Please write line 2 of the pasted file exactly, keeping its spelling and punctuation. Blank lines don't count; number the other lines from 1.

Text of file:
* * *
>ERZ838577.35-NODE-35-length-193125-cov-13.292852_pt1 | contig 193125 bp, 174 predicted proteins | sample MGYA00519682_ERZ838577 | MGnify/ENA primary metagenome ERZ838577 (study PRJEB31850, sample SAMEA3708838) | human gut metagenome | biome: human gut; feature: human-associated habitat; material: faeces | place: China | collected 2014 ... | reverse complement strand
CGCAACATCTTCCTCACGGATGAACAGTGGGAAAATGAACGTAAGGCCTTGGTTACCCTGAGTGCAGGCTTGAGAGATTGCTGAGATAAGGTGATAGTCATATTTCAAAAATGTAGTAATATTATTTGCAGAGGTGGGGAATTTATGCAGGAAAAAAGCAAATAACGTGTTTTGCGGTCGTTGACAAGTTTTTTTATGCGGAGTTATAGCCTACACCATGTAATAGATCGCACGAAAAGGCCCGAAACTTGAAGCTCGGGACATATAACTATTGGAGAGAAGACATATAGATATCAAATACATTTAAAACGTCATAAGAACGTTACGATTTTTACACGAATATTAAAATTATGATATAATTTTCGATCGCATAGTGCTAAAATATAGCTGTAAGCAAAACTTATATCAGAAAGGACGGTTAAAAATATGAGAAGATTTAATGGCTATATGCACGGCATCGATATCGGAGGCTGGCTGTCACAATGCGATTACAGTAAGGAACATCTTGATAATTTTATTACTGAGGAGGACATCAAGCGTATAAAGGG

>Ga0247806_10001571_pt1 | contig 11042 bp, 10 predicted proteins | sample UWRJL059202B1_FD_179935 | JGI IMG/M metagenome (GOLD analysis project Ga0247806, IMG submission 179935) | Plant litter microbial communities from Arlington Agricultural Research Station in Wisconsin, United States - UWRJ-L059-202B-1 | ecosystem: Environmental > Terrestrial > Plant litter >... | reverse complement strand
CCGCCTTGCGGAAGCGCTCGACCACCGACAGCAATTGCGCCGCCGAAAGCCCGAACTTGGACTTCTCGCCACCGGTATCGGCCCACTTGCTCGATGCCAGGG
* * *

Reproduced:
CGCAACATCTTCCTCACGGATGAACAGTGGGAAAATGAACGTAAGGCCTTGGTTACCCTGAGTGCAGGCTTGAGAGATTGCTGAGATAAGGTGATAGTCATATTTCAAAAATGTAGTAATATTATTTGCAGAGGTGGGGAATTTATGCAGGAAAAAAGCAAATAACGTGTTTTGCGGTCGTTGACAAGTTTTTTTATGCGGAGTTATAGCCTACACCATGTAATAGATCGCACGAAAAGGCCCGAAACTTGAAGCTCGGGACATATAACTATTGGAGAGAAGACATATAGATATCAAATACATTTAAAACGTCATAAGAACGTTACGATTTTTACACGAATATTAAAATTATGATATAATTTTCGATCGCATAGTGCTAAAATATAGCTGTAAGCAAAACTTATATCAGAAAGGACGGTTAAAAATATGAGAAGATTTAATGGCTATATGCACGGCATCGATATCGGAGGCTGGCTGTCACAATGCGATTACAGTAAGGAACATCTTGATAATTTTATTACTGAGGAGGACATCAAGCGTATAAAGGG